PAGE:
Damsel in Distress or the Realist Woman’s fear?

So this past weekend I made the 10-hour journey up to Rhode Island from my native state of Virginia. Between the traffic and the bad drivers I knew my long trevail up I-95 wouldn’t be an easy day. In fact, the 10 hours stretched out over 12 hours because of one little thing that went wrong: my tire blew out.

I felt my front right tire hit the pavement then clunk heavily on every rotation. Of course, I pulled over, hoping that everything was somehow okay. It wasn’t. Although it was nearly 11 PM, I could see that I had almost completely shredded my tire. I had barely made it out of New York City, and the shoulder where my car and I were “resting” was hardly wide enough to keep the 18-wheelers from hitting us.

I had imagined this situation before, but I never imagined how scared I would be. When my older sister and I were kids, she would run around the house locking doors as soon as my mother left, afraid a “burglar” would come and take us while my mother was over at the neighbors borrowing sugar. I, however, would laugh brazenly, confident that no burglar would come. Well, let me tell you, I was definitely NOT laughing on the side of I-95.

I called my dad, who spend the next 40 minutes typing away on the computer trying to find a “suitable” tire repair shop to help me. (If you think I should have changed the tire myself, you’re crazy. There was hardly enough room for me to squeeze my head between the guard rail and the tire itself, how was I going to change a freaking tire in the dark with traffic whizzing by? no thank you).

When my dad hung up, trying to concentrate his efforts on the internet search, I weighed my options. Staying on the side of the road was a frightening enough experience for anyone. The tractor-trailers were flying by, and if one drifted to the right even just the slightest my little Honda and I would be crushed like warm blueberries in Saturday’s pancakes. SPLAT. there goes my guts and Amherst education all over the side of the highway.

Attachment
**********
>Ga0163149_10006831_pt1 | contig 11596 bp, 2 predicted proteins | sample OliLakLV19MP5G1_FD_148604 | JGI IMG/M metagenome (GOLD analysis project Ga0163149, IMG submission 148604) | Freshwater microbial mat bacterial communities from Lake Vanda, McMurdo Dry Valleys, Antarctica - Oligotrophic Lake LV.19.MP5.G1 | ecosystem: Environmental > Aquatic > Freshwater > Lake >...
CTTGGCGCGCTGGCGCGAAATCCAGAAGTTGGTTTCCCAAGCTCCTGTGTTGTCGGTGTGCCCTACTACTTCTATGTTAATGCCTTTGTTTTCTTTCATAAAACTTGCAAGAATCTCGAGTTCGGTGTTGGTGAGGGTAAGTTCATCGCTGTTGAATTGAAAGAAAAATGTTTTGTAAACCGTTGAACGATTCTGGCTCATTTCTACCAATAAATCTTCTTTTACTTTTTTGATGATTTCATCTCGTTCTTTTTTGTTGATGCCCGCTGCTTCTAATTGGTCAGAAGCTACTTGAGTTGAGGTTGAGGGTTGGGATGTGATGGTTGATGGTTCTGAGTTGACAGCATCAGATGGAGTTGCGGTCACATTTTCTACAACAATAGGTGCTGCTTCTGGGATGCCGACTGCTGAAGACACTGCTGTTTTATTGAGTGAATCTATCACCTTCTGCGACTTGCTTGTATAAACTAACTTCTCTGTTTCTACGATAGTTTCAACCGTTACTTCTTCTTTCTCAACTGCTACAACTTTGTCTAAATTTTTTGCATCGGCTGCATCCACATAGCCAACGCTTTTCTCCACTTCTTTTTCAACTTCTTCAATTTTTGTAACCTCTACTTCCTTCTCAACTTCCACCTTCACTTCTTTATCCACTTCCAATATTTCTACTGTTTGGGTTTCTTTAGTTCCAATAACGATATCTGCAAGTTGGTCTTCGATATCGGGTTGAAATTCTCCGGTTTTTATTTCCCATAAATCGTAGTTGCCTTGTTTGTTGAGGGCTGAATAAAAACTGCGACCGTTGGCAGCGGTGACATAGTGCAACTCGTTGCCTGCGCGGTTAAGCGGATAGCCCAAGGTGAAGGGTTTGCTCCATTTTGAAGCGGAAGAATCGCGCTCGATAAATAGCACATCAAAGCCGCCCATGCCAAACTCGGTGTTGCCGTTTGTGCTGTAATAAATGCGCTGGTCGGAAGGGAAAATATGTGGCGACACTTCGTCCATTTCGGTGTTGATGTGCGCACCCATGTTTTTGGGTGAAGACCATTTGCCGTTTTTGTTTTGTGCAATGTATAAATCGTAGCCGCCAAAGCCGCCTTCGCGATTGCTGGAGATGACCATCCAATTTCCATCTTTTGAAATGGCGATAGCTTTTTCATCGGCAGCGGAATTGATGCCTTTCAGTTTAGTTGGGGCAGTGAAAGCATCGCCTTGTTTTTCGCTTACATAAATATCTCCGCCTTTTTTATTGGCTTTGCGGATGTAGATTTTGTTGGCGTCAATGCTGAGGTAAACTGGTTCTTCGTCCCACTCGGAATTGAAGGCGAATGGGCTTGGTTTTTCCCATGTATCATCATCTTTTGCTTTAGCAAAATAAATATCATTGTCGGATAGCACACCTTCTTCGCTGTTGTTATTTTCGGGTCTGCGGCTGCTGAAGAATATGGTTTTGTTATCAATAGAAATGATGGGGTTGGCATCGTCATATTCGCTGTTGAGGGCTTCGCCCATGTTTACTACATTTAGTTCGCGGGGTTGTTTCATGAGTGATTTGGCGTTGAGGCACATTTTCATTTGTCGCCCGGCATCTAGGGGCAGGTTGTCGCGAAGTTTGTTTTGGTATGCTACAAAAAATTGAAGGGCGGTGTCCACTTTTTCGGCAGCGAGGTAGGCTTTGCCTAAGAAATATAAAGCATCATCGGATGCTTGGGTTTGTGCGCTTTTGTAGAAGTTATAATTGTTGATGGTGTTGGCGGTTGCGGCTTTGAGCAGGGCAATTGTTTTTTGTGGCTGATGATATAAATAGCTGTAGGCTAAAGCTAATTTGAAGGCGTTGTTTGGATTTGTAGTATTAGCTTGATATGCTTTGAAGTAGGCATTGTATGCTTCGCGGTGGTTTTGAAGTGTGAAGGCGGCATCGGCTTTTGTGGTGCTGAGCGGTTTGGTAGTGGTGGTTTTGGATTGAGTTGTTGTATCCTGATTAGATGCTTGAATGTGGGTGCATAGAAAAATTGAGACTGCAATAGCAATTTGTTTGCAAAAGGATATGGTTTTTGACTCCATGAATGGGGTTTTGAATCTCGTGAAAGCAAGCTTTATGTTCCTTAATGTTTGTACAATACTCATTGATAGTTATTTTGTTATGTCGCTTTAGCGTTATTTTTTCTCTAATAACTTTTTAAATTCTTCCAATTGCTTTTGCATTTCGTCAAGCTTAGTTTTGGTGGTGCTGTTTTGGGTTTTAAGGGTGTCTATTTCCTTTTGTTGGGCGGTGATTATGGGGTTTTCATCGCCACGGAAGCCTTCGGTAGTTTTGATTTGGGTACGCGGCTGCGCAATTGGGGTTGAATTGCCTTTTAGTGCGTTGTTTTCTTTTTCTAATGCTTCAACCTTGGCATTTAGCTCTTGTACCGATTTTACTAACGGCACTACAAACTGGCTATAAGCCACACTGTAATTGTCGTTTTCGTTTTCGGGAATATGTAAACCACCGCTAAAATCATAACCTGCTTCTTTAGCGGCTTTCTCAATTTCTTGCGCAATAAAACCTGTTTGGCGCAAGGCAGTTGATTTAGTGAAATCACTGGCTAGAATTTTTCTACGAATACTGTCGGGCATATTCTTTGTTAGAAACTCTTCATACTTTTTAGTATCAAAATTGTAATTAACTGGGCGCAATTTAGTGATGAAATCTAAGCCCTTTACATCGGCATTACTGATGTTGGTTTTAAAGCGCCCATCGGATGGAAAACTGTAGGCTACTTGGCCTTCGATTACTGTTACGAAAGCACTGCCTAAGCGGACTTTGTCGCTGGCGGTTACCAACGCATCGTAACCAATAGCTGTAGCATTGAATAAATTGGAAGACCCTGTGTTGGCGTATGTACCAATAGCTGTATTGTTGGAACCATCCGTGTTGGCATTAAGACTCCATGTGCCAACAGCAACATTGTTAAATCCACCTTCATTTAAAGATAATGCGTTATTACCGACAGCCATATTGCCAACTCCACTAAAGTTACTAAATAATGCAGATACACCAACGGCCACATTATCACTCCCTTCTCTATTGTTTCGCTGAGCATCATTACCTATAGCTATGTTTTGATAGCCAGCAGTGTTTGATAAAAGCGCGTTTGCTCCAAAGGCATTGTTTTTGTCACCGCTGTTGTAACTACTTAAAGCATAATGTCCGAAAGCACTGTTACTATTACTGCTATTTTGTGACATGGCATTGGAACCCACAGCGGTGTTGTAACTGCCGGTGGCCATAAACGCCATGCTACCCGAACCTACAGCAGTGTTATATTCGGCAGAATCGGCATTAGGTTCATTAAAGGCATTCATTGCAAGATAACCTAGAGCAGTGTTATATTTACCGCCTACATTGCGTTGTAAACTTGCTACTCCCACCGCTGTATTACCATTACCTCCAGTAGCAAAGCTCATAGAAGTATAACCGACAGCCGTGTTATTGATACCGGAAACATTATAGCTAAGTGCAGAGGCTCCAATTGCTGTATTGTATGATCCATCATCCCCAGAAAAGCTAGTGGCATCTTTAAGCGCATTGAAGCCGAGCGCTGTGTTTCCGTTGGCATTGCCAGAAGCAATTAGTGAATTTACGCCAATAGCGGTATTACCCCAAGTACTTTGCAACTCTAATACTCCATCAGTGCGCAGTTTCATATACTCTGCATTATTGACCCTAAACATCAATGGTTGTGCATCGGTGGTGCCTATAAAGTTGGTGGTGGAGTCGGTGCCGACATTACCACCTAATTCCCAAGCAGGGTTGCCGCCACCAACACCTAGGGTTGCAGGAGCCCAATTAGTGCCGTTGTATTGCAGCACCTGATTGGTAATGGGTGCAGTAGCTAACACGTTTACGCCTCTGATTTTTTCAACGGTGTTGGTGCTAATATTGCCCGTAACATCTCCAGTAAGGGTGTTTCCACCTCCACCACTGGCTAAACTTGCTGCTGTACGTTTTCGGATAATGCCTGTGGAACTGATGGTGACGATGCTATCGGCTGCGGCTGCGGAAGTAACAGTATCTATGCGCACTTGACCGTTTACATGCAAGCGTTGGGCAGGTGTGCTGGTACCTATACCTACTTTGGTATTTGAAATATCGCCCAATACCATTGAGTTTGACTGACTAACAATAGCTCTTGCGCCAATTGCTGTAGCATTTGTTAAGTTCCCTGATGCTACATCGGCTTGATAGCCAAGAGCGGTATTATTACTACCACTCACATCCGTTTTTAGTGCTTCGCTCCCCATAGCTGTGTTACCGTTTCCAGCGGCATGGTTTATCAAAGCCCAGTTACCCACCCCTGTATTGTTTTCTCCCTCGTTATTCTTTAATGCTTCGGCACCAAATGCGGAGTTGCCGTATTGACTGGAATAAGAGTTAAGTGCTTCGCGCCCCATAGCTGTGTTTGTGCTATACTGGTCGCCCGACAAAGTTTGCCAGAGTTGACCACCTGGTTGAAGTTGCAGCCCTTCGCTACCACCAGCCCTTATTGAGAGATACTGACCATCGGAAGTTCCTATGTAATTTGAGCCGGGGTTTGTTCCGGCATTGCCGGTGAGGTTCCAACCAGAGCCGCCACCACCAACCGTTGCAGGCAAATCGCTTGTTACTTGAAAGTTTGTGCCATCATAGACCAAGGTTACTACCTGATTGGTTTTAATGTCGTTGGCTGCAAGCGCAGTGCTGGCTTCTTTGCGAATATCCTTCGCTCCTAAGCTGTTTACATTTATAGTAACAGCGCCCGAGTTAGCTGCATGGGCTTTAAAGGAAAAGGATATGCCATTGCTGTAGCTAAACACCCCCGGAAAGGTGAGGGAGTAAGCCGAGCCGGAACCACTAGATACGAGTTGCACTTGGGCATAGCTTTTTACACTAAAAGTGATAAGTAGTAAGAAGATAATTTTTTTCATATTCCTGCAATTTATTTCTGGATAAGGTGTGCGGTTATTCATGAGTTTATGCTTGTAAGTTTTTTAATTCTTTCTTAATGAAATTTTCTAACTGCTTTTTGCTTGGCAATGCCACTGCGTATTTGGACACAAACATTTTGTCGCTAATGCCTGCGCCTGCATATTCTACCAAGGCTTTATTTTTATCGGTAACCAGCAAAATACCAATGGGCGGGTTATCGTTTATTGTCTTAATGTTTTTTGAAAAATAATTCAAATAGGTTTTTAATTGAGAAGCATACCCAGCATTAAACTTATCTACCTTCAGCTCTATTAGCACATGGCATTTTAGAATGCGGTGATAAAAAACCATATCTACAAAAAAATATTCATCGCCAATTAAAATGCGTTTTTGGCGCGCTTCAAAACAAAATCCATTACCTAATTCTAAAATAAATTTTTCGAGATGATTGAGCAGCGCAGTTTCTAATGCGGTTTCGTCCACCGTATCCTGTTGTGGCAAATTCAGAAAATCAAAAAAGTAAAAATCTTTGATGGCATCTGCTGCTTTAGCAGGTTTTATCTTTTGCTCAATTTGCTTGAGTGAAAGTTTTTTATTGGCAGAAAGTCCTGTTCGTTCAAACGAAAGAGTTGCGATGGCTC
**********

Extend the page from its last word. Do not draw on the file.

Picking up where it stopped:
So staying put didn’t look too appealing. My other option? (note, this is the “best case scenario”) Pay for a auto repair shop to tow my car to a remote location and fix my tire. Doesn’t sound so bad until you think of the long ride alone with a strange man. Then the remote location with the strange man. Then the many hours when no one else is awake…How much more vulnerable to rape could I have been? When I envisioned getting my tire fized, I felt more safe standing on the side of the highway, and I found myself dreading the imminent arrival of some repair man.

If one in four women experience sexual assault or rape, and if sexual assault and rape are crimes of opportunity, then I was certainly at risk, considering my situation.

Then, I saw flashing lights, and a state trooper pulled over behind me. I started crying in sheer joy. “Now, why are you crying?” he said. Why do all guys have to ask this? I guess men just don’t have the carnal fear of rape? I can’t imagine my life without this fear, it’s just a part of my natural awareness. I’m just always alert to this danger–maybe men just never have to think about it? I’d love comments on this from the guys!

Anyway, the state trooper calmed me down, urged me to “limp” my car down the exit ramp and off of I-95, so he could change my tire for me. He clearly had other people to tend to. The calls kept going off on his radio, but he made it very clear to me that he thought I was a sitting duck, inviting danger. I was infinitely grateful that he recognized both my fear and my danger, and allowed me to continue on my journey without having to rely on some strange unknown man.

While I’d like to be treated equally as a woman, I can’t help but think that I should get an unequal proportion of a policeman’s help because I’m a woman and because I face greater danger. Maybe it’s wrong, but I think it’s honest. I think that I need more protection, and it doesn’t make me a damsel in distress, it makes me realistic about the dangers that I face as a woman.